Authentication in the modern enterprise is becoming more difficult. The risks are rising, but adding more security controls can impede workers and are difficult to integrate into legacy systems. Biometrics may be a better path to improve security while not adversely impacting the user experience. But there are risks; biometric systems are not without vulnerabilities themselves.
ABI Research has recently published an infographic showing a comprehensive view of biometric system vulnerabilities as well as a whitepaper talking to the recommendations for enterprise environments.
The traditional username-password method is entrenched in most businesses, but in desperate need of improvement. The reliance on passwords to gain access to devices, networks, and data is proving to be weaker as attackers are getting better at undermining them. Passwords can be hacked, social engineered, and are a major source of vulnerabilities. Once compromised, they open a vast number of doors for attackers.
Passwords alone are simply not good enough. Users as well as system administrators find them difficult to manage. Changing the status quo is difficult, as the majority of business processes are built to support passwords and workers typically adverse to new security practices.
Biometrics have been in use for some time in limited ways. Considerable advances have prepared the technologies to meet some of the challenges to broader adoption. These steps have created very complex ecosystems to satisfy a variety of demands. But like any technical authentication system, there are potential vulnerabilities at every step. The key to improved biometrics security may be to simplify the technology to lessen the number of vulnerable points of attack. Cost, user experience, and risk aspects must be recognized and proactively addressed for any additional controls.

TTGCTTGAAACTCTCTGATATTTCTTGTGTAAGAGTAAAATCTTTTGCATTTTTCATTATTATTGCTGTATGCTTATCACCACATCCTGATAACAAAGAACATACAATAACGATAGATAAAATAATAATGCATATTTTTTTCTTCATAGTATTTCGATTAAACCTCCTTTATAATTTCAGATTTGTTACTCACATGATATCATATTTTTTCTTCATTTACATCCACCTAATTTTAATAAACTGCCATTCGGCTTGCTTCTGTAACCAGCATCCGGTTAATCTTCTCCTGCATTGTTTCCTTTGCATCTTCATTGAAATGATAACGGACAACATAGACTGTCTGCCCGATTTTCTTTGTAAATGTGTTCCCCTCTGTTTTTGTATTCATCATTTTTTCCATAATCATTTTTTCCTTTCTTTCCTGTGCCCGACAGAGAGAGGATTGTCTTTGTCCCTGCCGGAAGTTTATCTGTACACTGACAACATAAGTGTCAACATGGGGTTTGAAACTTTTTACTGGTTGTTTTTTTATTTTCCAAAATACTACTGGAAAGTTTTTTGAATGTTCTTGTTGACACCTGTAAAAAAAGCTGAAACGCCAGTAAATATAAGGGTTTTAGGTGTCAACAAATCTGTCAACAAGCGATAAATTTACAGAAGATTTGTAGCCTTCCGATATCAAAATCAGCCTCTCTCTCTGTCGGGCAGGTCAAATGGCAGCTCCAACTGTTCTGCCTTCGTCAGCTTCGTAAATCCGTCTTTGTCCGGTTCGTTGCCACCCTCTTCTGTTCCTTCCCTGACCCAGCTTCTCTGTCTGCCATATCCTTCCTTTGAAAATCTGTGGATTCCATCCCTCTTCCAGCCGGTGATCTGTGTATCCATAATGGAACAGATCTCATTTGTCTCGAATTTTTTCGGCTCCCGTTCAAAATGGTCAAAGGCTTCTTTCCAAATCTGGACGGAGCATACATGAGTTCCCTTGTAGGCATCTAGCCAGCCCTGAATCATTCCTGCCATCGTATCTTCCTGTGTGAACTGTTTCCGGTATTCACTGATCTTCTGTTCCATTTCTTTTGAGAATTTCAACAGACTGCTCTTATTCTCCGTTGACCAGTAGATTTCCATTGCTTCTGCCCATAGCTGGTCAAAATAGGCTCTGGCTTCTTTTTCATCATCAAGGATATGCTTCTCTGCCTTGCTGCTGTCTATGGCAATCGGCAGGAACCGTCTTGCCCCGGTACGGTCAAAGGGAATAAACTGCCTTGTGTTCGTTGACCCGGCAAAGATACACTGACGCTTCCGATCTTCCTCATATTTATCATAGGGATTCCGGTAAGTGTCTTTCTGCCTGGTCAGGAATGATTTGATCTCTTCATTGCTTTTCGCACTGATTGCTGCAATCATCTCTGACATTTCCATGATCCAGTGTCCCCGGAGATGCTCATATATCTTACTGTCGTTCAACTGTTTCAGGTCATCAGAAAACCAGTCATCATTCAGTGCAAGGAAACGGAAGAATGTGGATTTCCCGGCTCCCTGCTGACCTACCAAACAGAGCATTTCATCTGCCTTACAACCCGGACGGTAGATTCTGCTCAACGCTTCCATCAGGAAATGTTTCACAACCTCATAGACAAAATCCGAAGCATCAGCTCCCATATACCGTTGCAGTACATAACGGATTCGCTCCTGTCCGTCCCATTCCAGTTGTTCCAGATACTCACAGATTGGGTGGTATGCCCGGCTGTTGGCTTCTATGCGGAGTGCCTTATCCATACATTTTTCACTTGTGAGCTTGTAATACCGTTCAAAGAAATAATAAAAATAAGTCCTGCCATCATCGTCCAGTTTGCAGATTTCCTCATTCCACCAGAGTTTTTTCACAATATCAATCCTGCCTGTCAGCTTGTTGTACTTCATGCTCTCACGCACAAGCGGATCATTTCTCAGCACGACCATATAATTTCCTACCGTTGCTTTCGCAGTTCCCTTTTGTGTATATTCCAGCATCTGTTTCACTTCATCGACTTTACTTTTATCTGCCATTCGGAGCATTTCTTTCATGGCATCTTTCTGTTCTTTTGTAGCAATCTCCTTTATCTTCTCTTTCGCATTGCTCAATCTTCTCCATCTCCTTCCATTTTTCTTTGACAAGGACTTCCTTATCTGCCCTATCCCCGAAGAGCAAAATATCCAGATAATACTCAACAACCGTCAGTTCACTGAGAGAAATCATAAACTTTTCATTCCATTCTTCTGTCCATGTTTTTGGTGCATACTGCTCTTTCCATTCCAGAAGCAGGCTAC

Multifactor authentication reduces the risk of compromise because it does not suffer from the reliance on just one method to grant access. Attackers must compromise at least two controls. The downside is that by adding additional factors, multifactor authentication can undermine the user experience to the point of affecting productivity and acceptability. Having biometrics satisfy one of the factors in multifactor authentication holds the potential for reducing the friction users must endure, while improving the overall security of the system.
Automating the awareness of users can make authentication a seamless experience. We always carry our biometrics with us. There’s nothing to forget, lose, or break. Advanced technology can make the process even easier, such as tracking a user’s face while at work. A system can be aware so that when the user walks away the machine will lock the screen. Conversely, when the user returns, the system can recognize the face and automatically unlock the system. Such an experience is beneficial to the user while keeping the device safer.
Nobody wants to spend money on identity security. Yet there are a plethora of peripherals and secondary devices that enterprises purchase, maintain, manage, and service. Fingerprint scanners, hardware card readers, and digital USB keys are popular but incur additional costs and frustrate users who have to carry the gadgets and cables. What if devices themselves had integrated and trusted components that could do the authentication work? Specialized cameras, microphones, fingerprint scanners, and electronics to securely match the profiles on the machine may be the path forward. Hardware that is optimized and secured, supplanting the need for users to deal with secondary peripherals, could lower the overall total cost of ownership for enterprises.
Is biometrics the answer? It is certainly one answer that is growing in popularity with organizations seeking better security, employee productivity, and paths to reduce costs.
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